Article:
 Uses fixed focal length, large-format negative
(230mm by 230mm).
 Strictly used for aerial photography.
 Equipped with a highly corrected lens and vacuum
pressure to minimize distortion.
Flight Lines and Photograph
 Factors need to consider:
 Using suitable aircraft and technical staff.
 The study area must be outlined carefully – using GPS
to maintain flight line alignment.
 Photographs must be taken under cloudless skies.
Figure 1: Flight line and photograph overlap
Figure 2: Photograph overlap along flight line
 The number of air photos required to cover study
area is very important.
 For photographic scale of 1: 10,000
 1 photograph cover 1 km2
 if area need to cover 500 km2 , the number of air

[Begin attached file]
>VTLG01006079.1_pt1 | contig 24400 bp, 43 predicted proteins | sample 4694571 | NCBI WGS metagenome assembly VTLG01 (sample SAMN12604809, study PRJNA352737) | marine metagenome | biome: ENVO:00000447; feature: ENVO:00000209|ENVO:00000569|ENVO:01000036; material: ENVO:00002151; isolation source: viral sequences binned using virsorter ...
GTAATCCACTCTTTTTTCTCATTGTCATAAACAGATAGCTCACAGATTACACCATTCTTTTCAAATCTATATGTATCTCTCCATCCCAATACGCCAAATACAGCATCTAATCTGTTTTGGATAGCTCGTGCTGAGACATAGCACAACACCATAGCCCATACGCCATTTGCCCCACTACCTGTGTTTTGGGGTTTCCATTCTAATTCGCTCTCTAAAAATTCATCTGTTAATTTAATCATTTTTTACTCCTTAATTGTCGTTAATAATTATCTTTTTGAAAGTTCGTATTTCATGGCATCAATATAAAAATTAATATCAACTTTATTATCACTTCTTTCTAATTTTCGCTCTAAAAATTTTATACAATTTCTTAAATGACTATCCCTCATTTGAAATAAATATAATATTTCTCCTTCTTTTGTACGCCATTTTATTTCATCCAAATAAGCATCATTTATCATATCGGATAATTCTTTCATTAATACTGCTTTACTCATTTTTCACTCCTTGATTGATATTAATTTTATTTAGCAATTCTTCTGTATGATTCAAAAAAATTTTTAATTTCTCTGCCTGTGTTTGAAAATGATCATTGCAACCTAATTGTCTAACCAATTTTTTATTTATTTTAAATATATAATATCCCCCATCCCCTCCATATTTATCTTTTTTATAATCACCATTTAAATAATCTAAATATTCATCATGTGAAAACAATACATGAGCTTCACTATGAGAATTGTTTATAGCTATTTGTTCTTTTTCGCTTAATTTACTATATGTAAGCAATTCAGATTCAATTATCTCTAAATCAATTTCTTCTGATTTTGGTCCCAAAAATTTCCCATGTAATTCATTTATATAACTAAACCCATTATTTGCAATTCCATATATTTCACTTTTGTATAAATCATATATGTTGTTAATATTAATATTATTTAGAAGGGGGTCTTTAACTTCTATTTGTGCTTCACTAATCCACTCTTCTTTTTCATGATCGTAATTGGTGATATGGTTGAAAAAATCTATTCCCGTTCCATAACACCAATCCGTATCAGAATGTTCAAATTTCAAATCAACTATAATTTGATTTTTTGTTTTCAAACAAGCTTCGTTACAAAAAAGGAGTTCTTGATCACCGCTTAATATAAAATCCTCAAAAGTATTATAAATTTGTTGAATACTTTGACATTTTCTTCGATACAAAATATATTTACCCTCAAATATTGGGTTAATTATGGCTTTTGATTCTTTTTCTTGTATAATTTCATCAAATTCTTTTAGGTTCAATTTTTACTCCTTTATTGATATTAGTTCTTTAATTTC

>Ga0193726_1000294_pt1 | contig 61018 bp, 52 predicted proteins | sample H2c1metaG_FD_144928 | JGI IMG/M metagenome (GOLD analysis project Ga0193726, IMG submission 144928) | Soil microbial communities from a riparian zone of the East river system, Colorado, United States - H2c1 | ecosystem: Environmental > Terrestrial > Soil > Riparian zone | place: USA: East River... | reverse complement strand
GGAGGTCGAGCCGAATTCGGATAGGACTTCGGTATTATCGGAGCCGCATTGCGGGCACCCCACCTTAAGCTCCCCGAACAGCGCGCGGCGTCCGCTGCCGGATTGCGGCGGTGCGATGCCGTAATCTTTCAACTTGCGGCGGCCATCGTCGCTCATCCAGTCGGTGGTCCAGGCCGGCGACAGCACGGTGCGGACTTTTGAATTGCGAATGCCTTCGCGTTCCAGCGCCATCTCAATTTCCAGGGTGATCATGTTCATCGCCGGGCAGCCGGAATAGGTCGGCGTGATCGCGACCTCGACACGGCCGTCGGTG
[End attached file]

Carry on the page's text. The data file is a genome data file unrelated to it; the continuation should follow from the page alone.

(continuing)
photos is 500/1 = 500 nos .
 But, if the scale decreased to 1:5000, the number of
air photos is 500 x (10000/5000)2 = 2000 nos.
Ground Control for Mapping
 Aerial photography is not perfect if it involves
exposure to sudden and a flat surface.
 Ground control points is the best way to
overcome this problem.
 To establish the control point;
 Existing photography used for mapping.
 Prior to the acquisition of the air photos.
 Ground control is required for each data point
 The accuracy depending on following
 Measurements of distances and elevations
 Preparation of topographic maps
 Construction of controlled mosaics
 Construction of ortho-photos and rectified
 Selection of ground control points for existing
photograph based on following criteria:
 Must be separated in the overlap area – model more
stable and result more accurate.
 Must be easily identifiable on both air photos – useless
(if not)
 Should be selected on the assumption that there are
no changes since using the existing photographs.